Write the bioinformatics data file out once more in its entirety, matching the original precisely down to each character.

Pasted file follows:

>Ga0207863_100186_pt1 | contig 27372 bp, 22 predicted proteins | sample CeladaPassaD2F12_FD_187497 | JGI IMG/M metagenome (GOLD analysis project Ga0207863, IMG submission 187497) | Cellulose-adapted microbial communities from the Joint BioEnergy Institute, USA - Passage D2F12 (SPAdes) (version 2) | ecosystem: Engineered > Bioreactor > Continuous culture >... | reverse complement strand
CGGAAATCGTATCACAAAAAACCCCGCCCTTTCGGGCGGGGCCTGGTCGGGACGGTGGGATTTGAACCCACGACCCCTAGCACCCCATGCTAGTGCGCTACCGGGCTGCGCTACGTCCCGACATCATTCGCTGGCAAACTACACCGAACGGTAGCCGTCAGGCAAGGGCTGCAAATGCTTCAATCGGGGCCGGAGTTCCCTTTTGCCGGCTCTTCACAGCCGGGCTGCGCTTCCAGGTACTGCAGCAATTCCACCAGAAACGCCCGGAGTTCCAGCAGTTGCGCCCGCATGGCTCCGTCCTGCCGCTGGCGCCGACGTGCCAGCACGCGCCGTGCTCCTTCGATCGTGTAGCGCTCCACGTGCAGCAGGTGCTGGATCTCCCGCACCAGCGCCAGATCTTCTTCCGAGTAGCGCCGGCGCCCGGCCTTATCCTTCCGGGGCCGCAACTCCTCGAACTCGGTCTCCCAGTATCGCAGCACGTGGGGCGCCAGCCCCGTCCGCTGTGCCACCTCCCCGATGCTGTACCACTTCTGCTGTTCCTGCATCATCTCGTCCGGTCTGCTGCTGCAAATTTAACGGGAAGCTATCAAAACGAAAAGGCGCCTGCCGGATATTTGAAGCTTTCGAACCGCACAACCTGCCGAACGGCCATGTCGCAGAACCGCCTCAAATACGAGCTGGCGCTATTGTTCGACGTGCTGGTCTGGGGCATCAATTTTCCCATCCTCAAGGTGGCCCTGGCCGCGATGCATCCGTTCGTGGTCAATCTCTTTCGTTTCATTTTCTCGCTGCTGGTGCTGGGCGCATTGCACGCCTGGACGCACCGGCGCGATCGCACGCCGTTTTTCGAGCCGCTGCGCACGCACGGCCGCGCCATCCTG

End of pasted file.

>Ga0207863_100186_pt1 | contig 27372 bp, 22 predicted proteins | sample CeladaPassaD2F12_FD_187497 | JGI IMG/M metagenome (GOLD analysis project Ga0207863, IMG submission 187497) | Cellulose-adapted microbial communities from the Joint BioEnergy Institute, USA - Passage D2F12 (SPAdes) (version 2) | ecosystem: Engineered > Bioreactor > Continuous culture >... | reverse complement strand
CGGAAATCGTATCACAAAAAACCCCGCCCTTTCGGGCGGGGCCTGGTCGGGACGGTGGGATTTGAACCCACGACCCCTAGCACCCCATGCTAGTGCGCTACCGGGCTGCGCTACGTCCCGACATCATTCGCTGGCAAACTACACCGAACGGTAGCCGTCAGGCAAGGGCTGCAAATGCTTCAATCGGGGCCGGAGTTCCCTTTTGCCGGCTCTTCACAGCCGGGCTGCGCTTCCAGGTACTGCAGCAATTCCACCAGAAACGCCCGGAGTTCCAGCAGTTGCGCCCGCATGGCTCCGTCCTGCCGCTGGCGCCGACGTGCCAGCACGCGCCGTGCTCCTTCGATCGTGTAGCGCTCCACGTGCAGCAGGTGCTGGATCTCCCGCACCAGCGCCAGATCTTCTTCCGAGTAGCGCCGGCGCCCGGCCTTATCCTTCCGGGGCCGCAACTCCTCGAACTCGGTCTCCCAGTATCGCAGCACGTGGGGCGCCAGCCCCGTCCGCTGTGCCACCTCCCCGATGCTGTACCACTTCTGCTGTTCCTGCATCATCTCGTCCGGTCTGCTGCTGCAAATTTAACGGGAAGCTATCAAAACGAAAAGGCGCCTGCCGGATATTTGAAGCTTTCGAACCGCACAACCTGCCGAACGGCCATGTCGCAGAACCGCCTCAAATACGAGCTGGCGCTATTGTTCGACGTGCTGGTCTGGGGCATCAATTTTCCCATCCTCAAGGTGGCCCTGGCCGCGATGCATCCGTTCGTGGTCAATCTCTTTCGTTTCATTTTCTCGCTGCTGGTGCTGGGCGCATTGCACGCCTGGACGCACCGGCGCGATCGCACGCCGTTTTTCGAGCCGCTGCGCACGCACGGCCGCGCCATCCTG